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distance :: peter everwine

by

The light pulling away from trees,
the trees speaking in shadows
to whatever listens…

Something as common as water
turns away from our faces
and leaves.

The stars rise out of the hills
—old kings and animals
marching in their thin tunnels of light.

Once more I find myself
standing on a dark pier, holding
an enormous rope of silence.

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sightseers :: leslie monsour

by

A string of pelicans in gliding file
Traversed the setting sun. We watched awhile
Before the captain shared an observation:
“The pelicans die early, from starvation.
They waste ashore, unable to take flight;
They haven’t lost their wings, they’ve lost their sight.
The reason they go blind is said to be
The force with which they plunge into the sea
To nab their catch; it massacres their eyes.”

Hard nature made them rash instead of wise.
They threaded to a point. We kept our eyes on
Their drift, above the gaudy-hued horizon,
Where sun’s last glimmer sipped the darkening side,
And night awaited, opulently eyed.

branch library :: edward hirsch

by

I wish I could find that skinny, long-beaked boy
who perched in the branches of the old branch library.

He spent the Sabbath flying between the wobbly stacks
and the flimsy wooden tables on the second floor,

pecking at nuts, nesting in broken spines, scratching
notes under his own corner patch of sky.

I’d give anything to find that birdy boy again
bursting out into the dusky blue afternoon

with his satchel of sccrawls and scribbles,
radiating heat, singing with joy.

greek statue :: wislawa szymborska

by

translated from the polish by clare cavanagh and stanisław barańczak

With the help of people and the other elements,
time hasn’t done a bad job on it.
It first removed the nose, then the genitalia,
next, one by one, the toes and fingers,
over the years the arms, one after the other,
the left thigh, the right,
the shoulders, hips, head, and buttocks,
and whatever dropped off has since fallen to pieces,
to rubble, to gravel, to sand.

When someone living dies that way
blood flows at every blow.

But marble statues die white
and not always completely.

From the one under discussion only the torso lingers
and it’s like a breath held with great effort,
since now it must
draw
to itself
all the grace and gravity
of what was lost.

And it does,
for now it does,
it does and it dazzles,
it dazzles and endures—

Time likewise merits some applause here,
since it stopped work early,
and left some for later.

cleaning a fish :: dave smith

by

In her hand the knife, brisk, brilliant as moon-claw,
shaves the flesh. It grazes the white
belly just over the heart.
Underneath, the coiled fingers
are cradling a soft flesh
as if it were the jowls of the aged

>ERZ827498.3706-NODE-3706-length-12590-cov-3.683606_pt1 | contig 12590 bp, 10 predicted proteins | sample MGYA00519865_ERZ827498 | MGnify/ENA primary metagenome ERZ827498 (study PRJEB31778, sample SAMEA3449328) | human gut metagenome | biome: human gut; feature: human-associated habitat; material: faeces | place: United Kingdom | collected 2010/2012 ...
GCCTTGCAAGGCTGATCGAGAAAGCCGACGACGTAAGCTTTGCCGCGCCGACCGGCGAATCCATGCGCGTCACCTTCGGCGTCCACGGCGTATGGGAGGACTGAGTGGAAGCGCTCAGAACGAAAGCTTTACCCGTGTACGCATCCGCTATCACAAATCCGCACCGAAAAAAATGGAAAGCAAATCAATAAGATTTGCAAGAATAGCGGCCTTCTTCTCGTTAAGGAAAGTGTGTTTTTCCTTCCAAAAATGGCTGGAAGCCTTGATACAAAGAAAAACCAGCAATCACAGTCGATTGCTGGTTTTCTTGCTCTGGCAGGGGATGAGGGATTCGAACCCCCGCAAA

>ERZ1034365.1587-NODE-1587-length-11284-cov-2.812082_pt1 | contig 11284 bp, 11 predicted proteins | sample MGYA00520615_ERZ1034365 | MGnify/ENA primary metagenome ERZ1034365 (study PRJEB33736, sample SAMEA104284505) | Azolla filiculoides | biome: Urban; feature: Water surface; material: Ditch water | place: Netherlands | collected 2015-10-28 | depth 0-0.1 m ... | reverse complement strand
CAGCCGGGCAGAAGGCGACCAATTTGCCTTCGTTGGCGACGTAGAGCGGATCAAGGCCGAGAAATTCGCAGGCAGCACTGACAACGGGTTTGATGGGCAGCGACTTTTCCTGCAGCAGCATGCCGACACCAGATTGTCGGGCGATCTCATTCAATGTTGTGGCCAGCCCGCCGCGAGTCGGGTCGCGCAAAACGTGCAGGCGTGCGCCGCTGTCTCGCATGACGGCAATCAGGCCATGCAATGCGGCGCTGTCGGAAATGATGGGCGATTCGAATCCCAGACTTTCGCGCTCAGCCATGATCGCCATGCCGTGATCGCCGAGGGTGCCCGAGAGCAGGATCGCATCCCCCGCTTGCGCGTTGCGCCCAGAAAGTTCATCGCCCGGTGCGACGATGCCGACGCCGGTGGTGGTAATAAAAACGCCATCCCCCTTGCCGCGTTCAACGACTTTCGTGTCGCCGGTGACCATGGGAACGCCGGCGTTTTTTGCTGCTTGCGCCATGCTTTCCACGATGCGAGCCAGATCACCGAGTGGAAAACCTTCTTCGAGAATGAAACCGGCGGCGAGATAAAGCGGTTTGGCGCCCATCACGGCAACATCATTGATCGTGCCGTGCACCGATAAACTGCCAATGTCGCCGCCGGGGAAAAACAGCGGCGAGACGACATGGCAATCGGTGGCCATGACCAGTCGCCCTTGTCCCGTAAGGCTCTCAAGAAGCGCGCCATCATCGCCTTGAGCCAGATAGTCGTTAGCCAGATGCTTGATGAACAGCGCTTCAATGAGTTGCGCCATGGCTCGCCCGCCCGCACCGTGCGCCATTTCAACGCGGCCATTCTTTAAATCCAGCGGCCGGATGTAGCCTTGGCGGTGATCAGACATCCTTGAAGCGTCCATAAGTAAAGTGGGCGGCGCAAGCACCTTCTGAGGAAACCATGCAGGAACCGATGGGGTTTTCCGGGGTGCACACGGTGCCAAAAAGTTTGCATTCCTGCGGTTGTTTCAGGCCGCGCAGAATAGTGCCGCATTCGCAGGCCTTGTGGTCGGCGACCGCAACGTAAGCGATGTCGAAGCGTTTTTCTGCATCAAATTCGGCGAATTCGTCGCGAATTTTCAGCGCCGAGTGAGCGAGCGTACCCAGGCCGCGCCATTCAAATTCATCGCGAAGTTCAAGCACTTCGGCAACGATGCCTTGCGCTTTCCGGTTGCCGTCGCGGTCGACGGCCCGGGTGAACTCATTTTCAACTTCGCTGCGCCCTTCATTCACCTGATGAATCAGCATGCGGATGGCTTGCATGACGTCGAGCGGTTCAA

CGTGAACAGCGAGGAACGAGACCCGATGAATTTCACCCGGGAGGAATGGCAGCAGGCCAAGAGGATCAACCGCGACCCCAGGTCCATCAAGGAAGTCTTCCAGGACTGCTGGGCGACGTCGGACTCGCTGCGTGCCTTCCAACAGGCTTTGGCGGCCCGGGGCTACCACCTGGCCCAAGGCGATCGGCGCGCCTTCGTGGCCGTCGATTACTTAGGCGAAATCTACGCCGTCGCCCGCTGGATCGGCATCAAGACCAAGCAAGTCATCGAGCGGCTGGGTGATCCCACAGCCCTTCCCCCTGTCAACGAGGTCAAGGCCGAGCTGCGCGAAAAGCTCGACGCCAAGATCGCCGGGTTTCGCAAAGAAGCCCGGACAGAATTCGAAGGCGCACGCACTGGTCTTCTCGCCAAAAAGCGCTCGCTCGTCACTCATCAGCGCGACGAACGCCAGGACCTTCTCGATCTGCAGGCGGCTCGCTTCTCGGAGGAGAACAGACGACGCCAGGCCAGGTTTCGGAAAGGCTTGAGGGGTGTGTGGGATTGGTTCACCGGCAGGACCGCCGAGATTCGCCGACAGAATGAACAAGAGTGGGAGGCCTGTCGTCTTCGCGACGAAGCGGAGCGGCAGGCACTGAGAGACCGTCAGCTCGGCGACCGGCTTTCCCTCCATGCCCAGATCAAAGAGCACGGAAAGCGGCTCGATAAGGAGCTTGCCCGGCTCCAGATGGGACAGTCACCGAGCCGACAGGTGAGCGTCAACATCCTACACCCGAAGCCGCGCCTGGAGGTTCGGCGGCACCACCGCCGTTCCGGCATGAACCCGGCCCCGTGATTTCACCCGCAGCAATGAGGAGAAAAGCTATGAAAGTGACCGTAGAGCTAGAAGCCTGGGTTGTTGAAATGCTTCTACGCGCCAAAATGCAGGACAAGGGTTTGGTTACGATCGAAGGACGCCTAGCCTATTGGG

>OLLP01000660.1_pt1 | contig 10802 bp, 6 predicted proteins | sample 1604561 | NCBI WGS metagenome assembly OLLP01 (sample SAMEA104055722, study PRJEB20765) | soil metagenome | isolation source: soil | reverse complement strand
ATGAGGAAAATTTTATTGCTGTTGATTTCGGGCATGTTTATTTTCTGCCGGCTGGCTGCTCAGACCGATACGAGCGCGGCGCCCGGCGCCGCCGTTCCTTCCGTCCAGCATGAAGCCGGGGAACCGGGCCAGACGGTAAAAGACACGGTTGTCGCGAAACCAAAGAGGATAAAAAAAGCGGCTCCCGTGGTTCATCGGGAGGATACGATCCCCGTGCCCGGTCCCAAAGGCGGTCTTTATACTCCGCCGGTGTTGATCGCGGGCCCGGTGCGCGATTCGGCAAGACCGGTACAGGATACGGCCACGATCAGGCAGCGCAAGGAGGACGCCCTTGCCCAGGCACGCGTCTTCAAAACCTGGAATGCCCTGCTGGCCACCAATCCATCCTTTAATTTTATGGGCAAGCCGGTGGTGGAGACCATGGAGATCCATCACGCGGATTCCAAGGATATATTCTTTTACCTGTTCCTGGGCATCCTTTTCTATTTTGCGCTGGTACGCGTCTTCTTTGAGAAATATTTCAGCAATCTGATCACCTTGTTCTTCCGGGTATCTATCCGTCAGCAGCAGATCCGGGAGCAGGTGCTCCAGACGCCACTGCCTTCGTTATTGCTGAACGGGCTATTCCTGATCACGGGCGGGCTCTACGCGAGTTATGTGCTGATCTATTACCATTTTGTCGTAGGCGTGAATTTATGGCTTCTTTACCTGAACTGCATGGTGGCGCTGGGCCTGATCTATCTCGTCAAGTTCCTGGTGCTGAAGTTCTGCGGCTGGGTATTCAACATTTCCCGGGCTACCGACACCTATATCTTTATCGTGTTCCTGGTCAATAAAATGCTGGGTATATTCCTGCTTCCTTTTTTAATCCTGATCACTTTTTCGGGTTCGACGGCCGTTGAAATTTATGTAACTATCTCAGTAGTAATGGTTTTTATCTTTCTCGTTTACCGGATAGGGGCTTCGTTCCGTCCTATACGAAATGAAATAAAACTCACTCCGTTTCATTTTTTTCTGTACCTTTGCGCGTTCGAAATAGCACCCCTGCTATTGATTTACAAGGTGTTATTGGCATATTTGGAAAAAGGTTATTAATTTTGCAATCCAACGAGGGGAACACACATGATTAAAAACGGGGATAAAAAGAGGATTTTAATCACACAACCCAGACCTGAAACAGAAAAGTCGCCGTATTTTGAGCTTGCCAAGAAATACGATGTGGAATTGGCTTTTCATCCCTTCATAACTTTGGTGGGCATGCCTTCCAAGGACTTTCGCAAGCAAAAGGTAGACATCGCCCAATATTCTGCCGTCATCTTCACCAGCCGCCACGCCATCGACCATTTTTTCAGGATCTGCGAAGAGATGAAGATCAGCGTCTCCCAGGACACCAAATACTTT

man propped for a while on the bench in the park.
The head is not severed, the eyes not out.
Blue, they appear to flash odd ways
where a tree makes a live shadow.
Mostly the eyes are dead.
Nothing is in them

except the intense blue of sky the tree allows.
There is no conspiring of nerves,
no least event recalled
by a limb’s high arching,
or even a girl’s ascension
from a forgotten distance of water.

But there is something as she lifts the meat.
It is enough to draw down her gaze.
Now her arm rises against
yellow hair fallen
white in a childish face.
She is still as a leaf barely clinging.

I come to her like a cat in the stunned grass
and touch her to see the startled,
upthrusted gleam of her face.
At brow and each cheek
like gathered beads of mist
scales leap with the sun, and are dead.

No word passes between us, but something electric
as a flash of steel makes her
cry out just once. Squatting
at the yard’s edge, she
sings beyond any thought.
Her knife flies as lethal as love
and cuts quickly in like a hurried kiss.

swimming ool :: kenn nesbitt

by

Swimming in the swimming pool
is where I like to “B,”
wearing underwater goggles
so that I can “C.”
Yesterday, before I swam,
I drank a cup of “T.”
Now the pool’s a “swimming ool”
because I took a “P.”

winter splinters :: lucia cherciu

by

She went to confession,
asked the priest for atonement,
and he said, “I saw you
waiting for the bus in that frost yesterday—
boulders were cracking with cold—
and one hour later when I returned
you were still there:
that’s penance enough.”

That night she dreamed
of walking to the margin of town
looking for a tree to cut down.
In her sleep, someone was splitting wood
in front of her window. She could hear
his breath as he heaved the ax,
the bolt as he hit
right in the middle.
He mumbled something under his breath.
The words themselves she couldn’t decipher;
just woke up and found a stash of wood
next to her door
stacked like a sculpture.
Ice splintered into the walls
just enough not to crack the pipes.